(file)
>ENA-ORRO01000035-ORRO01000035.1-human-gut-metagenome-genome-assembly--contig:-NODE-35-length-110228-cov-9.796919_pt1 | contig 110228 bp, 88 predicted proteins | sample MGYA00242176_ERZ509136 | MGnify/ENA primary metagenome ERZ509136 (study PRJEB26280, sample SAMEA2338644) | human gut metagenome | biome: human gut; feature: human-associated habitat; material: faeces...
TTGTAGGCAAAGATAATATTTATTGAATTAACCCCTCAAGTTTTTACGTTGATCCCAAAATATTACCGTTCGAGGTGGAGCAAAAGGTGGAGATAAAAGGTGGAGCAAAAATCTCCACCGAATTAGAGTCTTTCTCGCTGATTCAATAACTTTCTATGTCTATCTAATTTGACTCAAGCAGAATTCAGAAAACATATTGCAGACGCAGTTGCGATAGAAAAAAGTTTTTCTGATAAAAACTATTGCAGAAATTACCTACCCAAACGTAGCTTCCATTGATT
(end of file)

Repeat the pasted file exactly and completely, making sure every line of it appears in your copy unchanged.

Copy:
>ENA-ORRO01000035-ORRO01000035.1-human-gut-metagenome-genome-assembly--contig:-NODE-35-length-110228-cov-9.796919_pt1 | contig 110228 bp, 88 predicted proteins | sample MGYA00242176_ERZ509136 | MGnify/ENA primary metagenome ERZ509136 (study PRJEB26280, sample SAMEA2338644) | human gut metagenome | biome: human gut; feature: human-associated habitat; material: faeces...
TTGTAGGCAAAGATAATATTTATTGAATTAACCCCTCAAGTTTTTACGTTGATCCCAAAATATTACCGTTCGAGGTGGAGCAAAAGGTGGAGATAAAAGGTGGAGCAAAAATCTCCACCGAATTAGAGTCTTTCTCGCTGATTCAATAACTTTCTATGTCTATCTAATTTGACTCAAGCAGAATTCAGAAAACATATTGCAGACGCAGTTGCGATAGAAAAAAGTTTTTCTGATAAAAACTATTGCAGAAATTACCTACCCAAACGTAGCTTCCATTGATT